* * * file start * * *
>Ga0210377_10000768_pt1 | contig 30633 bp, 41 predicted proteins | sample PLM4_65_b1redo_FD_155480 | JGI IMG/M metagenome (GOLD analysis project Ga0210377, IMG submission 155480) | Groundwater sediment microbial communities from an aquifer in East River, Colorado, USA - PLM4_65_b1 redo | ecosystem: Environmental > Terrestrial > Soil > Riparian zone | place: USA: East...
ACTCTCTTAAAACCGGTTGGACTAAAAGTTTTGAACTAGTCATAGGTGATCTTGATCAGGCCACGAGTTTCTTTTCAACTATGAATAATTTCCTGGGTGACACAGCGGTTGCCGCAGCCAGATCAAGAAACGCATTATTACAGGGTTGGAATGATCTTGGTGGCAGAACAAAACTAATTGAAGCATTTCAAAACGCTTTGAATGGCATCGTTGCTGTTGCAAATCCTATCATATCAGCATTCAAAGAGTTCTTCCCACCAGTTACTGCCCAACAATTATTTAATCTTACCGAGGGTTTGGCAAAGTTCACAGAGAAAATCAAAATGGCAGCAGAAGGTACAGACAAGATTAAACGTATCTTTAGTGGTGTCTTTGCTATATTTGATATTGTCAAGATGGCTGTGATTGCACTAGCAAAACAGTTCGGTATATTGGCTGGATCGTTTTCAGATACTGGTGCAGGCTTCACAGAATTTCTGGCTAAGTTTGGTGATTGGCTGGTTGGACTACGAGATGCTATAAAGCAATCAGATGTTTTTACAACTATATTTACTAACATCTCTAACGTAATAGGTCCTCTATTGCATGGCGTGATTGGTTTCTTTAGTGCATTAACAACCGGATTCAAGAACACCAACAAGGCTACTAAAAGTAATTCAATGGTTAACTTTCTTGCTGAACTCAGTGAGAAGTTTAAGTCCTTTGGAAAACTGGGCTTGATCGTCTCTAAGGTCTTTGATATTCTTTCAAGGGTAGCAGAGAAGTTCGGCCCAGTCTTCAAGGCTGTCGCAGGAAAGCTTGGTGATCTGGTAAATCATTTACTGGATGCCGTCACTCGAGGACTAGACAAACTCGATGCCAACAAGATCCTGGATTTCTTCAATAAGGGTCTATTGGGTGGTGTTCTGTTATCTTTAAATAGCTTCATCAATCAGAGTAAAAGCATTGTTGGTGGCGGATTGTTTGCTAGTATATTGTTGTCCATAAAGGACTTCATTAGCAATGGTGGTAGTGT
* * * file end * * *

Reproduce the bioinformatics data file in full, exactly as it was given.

>Ga0210377_10000768_pt1 | contig 30633 bp, 41 predicted proteins | sample PLM4_65_b1redo_FD_155480 | JGI IMG/M metagenome (GOLD analysis project Ga0210377, IMG submission 155480) | Groundwater sediment microbial communities from an aquifer in East River, Colorado, USA - PLM4_65_b1 redo | ecosystem: Environmental > Terrestrial > Soil > Riparian zone | place: USA: East...
ACTCTCTTAAAACCGGTTGGACTAAAAGTTTTGAACTAGTCATAGGTGATCTTGATCAGGCCACGAGTTTCTTTTCAACTATGAATAATTTCCTGGGTGACACAGCGGTTGCCGCAGCCAGATCAAGAAACGCATTATTACAGGGTTGGAATGATCTTGGTGGCAGAACAAAACTAATTGAAGCATTTCAAAACGCTTTGAATGGCATCGTTGCTGTTGCAAATCCTATCATATCAGCATTCAAAGAGTTCTTCCCACCAGTTACTGCCCAACAATTATTTAATCTTACCGAGGGTTTGGCAAAGTTCACAGAGAAAATCAAAATGGCAGCAGAAGGTACAGACAAGATTAAACGTATCTTTAGTGGTGTCTTTGCTATATTTGATATTGTCAAGATGGCTGTGATTGCACTAGCAAAACAGTTCGGTATATTGGCTGGATCGTTTTCAGATACTGGTGCAGGCTTCACAGAATTTCTGGCTAAGTTTGGTGATTGGCTGGTTGGACTACGAGATGCTATAAAGCAATCAGATGTTTTTACAACTATATTTACTAACATCTCTAACGTAATAGGTCCTCTATTGCATGGCGTGATTGGTTTCTTTAGTGCATTAACAACCGGATTCAAGAACACCAACAAGGCTACTAAAAGTAATTCAATGGTTAACTTTCTTGCTGAACTCAGTGAGAAGTTTAAGTCCTTTGGAAAACTGGGCTTGATCGTCTCTAAGGTCTTTGATATTCTTTCAAGGGTAGCAGAGAAGTTCGGCCCAGTCTTCAAGGCTGTCGCAGGAAAGCTTGGTGATCTGGTAAATCATTTACTGGATGCCGTCACTCGAGGACTAGACAAACTCGATGCCAACAAGATCCTGGATTTCTTCAATAAGGGTCTATTGGGTGGTGTTCTGTTATCTTTAAATAGCTTCATCAATCAGAGTAAAAGCATTGTTGGTGGCGGATTGTTTGCTAGTATATTGTTGTCCATAAAGGACTTCATTAGCAATGGTGGTAGTGT